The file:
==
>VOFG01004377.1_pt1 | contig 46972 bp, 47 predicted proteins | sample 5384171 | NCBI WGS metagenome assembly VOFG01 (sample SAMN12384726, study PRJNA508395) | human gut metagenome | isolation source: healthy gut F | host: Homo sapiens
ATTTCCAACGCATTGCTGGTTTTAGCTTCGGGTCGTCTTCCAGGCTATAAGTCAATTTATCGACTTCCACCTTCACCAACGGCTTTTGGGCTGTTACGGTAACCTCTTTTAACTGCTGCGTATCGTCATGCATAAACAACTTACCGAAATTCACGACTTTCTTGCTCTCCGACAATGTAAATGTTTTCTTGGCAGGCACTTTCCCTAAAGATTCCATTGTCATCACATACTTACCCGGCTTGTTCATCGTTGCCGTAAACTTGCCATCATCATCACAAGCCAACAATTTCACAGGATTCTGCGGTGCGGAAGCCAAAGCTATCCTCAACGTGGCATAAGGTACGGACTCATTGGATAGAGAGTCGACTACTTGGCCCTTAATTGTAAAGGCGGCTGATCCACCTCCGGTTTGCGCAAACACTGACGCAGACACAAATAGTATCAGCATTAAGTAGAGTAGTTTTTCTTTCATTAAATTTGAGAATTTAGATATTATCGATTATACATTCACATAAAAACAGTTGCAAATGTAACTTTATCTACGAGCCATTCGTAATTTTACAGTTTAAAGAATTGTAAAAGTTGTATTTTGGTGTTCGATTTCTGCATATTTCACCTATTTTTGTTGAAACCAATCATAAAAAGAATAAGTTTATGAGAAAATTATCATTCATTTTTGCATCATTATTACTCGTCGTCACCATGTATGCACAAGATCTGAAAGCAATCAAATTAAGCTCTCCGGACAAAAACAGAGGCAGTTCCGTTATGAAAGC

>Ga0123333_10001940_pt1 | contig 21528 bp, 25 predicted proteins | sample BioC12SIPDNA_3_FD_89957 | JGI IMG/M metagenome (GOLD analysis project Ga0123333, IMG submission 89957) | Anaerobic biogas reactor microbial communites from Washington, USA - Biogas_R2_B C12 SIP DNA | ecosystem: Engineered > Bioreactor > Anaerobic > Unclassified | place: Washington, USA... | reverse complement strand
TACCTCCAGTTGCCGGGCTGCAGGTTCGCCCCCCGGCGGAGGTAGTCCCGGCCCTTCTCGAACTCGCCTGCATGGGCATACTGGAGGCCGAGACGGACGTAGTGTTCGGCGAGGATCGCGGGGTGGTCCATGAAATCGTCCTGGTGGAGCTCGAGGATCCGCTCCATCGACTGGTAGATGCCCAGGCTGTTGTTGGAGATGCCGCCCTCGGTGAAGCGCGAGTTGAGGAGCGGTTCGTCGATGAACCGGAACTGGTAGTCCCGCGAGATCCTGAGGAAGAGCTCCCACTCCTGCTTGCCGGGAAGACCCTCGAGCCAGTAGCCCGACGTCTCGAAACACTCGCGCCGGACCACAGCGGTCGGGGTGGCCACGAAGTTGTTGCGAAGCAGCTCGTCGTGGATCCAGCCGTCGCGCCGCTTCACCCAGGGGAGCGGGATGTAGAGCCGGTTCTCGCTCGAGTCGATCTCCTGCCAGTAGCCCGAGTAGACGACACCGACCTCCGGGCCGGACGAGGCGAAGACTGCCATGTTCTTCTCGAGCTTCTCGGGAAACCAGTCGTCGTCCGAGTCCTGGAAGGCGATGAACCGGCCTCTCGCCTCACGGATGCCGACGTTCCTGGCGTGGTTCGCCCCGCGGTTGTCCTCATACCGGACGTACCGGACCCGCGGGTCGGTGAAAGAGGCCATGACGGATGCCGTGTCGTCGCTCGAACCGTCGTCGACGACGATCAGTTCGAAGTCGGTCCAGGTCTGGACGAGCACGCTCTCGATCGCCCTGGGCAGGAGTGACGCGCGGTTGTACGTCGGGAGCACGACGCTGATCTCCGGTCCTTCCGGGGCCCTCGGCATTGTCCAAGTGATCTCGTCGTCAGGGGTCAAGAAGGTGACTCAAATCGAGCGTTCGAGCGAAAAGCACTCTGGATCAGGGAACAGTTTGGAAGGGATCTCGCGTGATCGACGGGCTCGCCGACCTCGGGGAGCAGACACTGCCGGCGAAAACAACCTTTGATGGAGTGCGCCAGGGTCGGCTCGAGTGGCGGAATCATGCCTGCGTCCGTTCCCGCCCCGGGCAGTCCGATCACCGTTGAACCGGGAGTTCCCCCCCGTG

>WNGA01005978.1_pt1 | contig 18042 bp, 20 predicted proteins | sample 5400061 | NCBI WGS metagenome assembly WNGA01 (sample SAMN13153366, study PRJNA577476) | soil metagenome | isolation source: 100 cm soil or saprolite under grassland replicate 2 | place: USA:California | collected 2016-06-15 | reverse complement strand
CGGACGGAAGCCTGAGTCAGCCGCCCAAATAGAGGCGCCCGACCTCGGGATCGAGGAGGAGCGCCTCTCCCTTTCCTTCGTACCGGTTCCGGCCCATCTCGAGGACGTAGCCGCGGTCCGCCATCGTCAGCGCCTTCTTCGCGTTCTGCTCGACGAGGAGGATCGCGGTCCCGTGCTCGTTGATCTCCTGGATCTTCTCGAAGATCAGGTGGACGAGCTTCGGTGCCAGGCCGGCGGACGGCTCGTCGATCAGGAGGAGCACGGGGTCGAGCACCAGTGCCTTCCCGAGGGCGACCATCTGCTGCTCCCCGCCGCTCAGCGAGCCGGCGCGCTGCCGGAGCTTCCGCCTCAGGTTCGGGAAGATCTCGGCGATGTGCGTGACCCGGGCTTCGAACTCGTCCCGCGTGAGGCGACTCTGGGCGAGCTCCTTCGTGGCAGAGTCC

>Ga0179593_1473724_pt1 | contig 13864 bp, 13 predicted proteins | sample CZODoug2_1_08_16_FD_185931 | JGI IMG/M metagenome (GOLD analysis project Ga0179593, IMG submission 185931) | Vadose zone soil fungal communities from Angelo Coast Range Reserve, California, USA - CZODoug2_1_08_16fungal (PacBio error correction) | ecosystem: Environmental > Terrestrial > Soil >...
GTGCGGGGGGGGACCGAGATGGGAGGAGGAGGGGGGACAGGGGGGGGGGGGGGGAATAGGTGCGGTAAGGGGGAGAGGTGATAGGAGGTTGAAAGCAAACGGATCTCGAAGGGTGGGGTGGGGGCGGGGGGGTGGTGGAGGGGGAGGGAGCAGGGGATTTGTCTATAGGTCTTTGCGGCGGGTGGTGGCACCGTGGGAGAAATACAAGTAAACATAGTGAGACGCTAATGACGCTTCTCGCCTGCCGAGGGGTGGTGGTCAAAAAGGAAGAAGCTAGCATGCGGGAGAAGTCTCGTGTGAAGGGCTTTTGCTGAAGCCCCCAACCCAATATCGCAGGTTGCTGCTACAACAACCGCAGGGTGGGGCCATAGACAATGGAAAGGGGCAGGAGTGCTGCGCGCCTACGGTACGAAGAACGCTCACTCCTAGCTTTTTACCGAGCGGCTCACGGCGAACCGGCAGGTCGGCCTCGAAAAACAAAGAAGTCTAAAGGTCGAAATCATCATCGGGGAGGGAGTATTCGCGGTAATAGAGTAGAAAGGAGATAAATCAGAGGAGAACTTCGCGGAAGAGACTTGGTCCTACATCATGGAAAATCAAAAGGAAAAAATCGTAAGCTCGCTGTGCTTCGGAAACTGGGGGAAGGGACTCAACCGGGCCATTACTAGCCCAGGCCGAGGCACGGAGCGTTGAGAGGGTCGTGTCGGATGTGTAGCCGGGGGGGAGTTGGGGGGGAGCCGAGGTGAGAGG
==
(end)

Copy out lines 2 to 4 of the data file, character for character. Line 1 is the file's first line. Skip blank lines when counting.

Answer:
ATTTCCAACGCATTGCTGGTTTTAGCTTCGGGTCGTCTTCCAGGCTATAAGTCAATTTATCGACTTCCACCTTCACCAACGGCTTTTGGGCTGTTACGGTAACCTCTTTTAACTGCTGCGTATCGTCATGCATAAACAACTTACCGAAATTCACGACTTTCTTGCTCTCCGACAATGTAAATGTTTTCTTGGCAGGCACTTTCCCTAAAGATTCCATTGTCATCACATACTTACCCGGCTTGTTCATCGTTGCCGTAAACTTGCCATCATCATCACAAGCCAACAATTTCACAGGATTCTGCGGTGCGGAAGCCAAAGCTATCCTCAACGTGGCATAAGGTACGGACTCATTGGATAGAGAGTCGACTACTTGGCCCTTAATTGTAAAGGCGGCTGATCCACCTCCGGTTTGCGCAAACACTGACGCAGACACAAATAGTATCAGCATTAAGTAGAGTAGTTTTTCTTTCATTAAATTTGAGAATTTAGATATTATCGATTATACATTCACATAAAAACAGTTGCAAATGTAACTTTATCTACGAGCCATTCGTAATTTTACAGTTTAAAGAATTGTAAAAGTTGTATTTTGGTGTTCGATTTCTGCATATTTCACCTATTTTTGTTGAAACCAATCATAAAAAGAATAAGTTTATGAGAAAATTATCATTCATTTTTGCATCATTATTACTCGTCGTCACCATGTATGCACAAGATCTGAAAGCAATCAAATTAAGCTCTCCGGACAAAAACAGAGGCAGTTCCGTTATGAAAGC

>Ga0123333_10001940_pt1 | contig 21528 bp, 25 predicted proteins | sample BioC12SIPDNA_3_FD_89957 | JGI IMG/M metagenome (GOLD analysis project Ga0123333, IMG submission 89957) | Anaerobic biogas reactor microbial communites from Washington, USA - Biogas_R2_B C12 SIP DNA | ecosystem: Engineered > Bioreactor > Anaerobic > Unclassified | place: Washington, USA... | reverse complement strand
TACCTCCAGTTGCCGGGCTGCAGGTTCGCCCCCCGGCGGAGGTAGTCCCGGCCCTTCTCGAACTCGCCTGCATGGGCATACTGGAGGCCGAGACGGACGTAGTGTTCGGCGAGGATCGCGGGGTGGTCCATGAAATCGTCCTGGTGGAGCTCGAGGATCCGCTCCATCGACTGGTAGATGCCCAGGCTGTTGTTGGAGATGCCGCCCTCGGTGAAGCGCGAGTTGAGGAGCGGTTCGTCGATGAACCGGAACTGGTAGTCCCGCGAGATCCTGAGGAAGAGCTCCCACTCCTGCTTGCCGGGAAGACCCTCGAGCCAGTAGCCCGACGTCTCGAAACACTCGCGCCGGACCACAGCGGTCGGGGTGGCCACGAAGTTGTTGCGAAGCAGCTCGTCGTGGATCCAGCCGTCGCGCCGCTTCACCCAGGGGAGCGGGATGTAGAGCCGGTTCTCGCTCGAGTCGATCTCCTGCCAGTAGCCCGAGTAGACGACACCGACCTCCGGGCCGGACGAGGCGAAGACTGCCATGTTCTTCTCGAGCTTCTCGGGAAACCAGTCGTCGTCCGAGTCCTGGAAGGCGATGAACCGGCCTCTCGCCTCACGGATGCCGACGTTCCTGGCGTGGTTCGCCCCGCGGTTGTCCTCATACCGGACGTACCGGACCCGCGGGTCGGTGAAAGAGGCCATGACGGATGCCGTGTCGTCGCTCGAACCGTCGTCGACGACGATCAGTTCGAAGTCGGTCCAGGTCTGGACGAGCACGCTCTCGATCGCCCTGGGCAGGAGTGACGCGCGGTTGTACGTCGGGAGCACGACGCTGATCTCCGGTCCTTCCGGGGCCCTCGGCATTGTCCAAGTGATCTCGTCGTCAGGGGTCAAGAAGGTGACTCAAATCGAGCGTTCGAGCGAAAAGCACTCTGGATCAGGGAACAGTTTGGAAGGGATCTCGCGTGATCGACGGGCTCGCCGACCTCGGGGAGCAGACACTGCCGGCGAAAACAACCTTTGATGGAGTGCGCCAGGGTCGGCTCGAGTGGCGGAATCATGCCTGCGTCCGTTCCCGCCCCGGGCAGTCCGATCACCGTTGAACCGGGAGTTCCCCCCCGTG